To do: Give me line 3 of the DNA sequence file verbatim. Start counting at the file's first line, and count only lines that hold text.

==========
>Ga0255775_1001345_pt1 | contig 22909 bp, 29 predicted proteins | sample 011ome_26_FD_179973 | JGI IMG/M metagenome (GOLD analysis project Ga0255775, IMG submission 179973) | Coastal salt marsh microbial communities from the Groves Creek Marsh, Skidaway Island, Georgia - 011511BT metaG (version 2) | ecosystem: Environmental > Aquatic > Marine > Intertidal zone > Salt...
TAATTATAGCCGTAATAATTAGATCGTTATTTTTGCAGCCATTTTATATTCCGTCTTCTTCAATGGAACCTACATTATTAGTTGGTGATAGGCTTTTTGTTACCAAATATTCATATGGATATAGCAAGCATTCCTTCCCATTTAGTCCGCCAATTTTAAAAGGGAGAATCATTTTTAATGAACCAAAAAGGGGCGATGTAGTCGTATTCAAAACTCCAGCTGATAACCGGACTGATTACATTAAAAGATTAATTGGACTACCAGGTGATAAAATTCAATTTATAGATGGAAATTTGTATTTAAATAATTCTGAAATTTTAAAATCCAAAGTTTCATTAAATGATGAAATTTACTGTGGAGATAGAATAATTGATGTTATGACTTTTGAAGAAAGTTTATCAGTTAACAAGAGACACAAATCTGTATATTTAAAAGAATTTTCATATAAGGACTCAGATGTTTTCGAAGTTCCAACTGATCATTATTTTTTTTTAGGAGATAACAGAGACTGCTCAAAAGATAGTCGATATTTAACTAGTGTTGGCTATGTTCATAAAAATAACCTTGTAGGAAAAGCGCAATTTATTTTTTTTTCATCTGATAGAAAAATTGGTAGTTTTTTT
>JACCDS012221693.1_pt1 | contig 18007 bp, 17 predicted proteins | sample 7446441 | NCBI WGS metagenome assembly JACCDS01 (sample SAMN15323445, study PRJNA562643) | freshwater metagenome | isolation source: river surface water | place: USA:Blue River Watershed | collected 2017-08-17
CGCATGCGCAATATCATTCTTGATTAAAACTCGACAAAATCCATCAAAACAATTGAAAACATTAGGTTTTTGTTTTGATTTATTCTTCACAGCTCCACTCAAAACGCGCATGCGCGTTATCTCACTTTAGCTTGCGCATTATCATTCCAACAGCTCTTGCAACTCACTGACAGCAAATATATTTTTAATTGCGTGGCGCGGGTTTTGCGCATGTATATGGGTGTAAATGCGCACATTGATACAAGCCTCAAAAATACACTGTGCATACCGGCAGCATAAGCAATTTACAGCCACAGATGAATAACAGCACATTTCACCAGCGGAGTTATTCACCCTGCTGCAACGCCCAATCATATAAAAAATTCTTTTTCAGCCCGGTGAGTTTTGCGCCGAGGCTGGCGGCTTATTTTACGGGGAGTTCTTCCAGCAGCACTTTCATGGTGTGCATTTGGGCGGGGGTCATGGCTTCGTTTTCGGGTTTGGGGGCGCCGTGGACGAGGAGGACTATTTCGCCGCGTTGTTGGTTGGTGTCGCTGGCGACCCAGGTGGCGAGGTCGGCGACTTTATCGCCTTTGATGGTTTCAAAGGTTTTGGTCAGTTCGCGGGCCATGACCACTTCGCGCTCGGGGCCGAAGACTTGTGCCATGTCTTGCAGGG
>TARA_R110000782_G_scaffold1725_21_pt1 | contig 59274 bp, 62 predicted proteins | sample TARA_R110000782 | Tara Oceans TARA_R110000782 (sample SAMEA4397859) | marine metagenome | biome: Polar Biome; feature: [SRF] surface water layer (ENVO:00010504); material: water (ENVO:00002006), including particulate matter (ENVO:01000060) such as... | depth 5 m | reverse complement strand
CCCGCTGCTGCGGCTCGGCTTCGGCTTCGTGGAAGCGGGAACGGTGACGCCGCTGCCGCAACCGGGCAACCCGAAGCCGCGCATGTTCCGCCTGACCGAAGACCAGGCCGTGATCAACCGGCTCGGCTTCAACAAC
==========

>JACCDS012221693.1_pt1 | contig 18007 bp, 17 predicted proteins | sample 7446441 | NCBI WGS metagenome assembly JACCDS01 (sample SAMN15323445, study PRJNA562643) | freshwater metagenome | isolation source: river surface water | place: USA:Blue River Watershed | collected 2017-08-17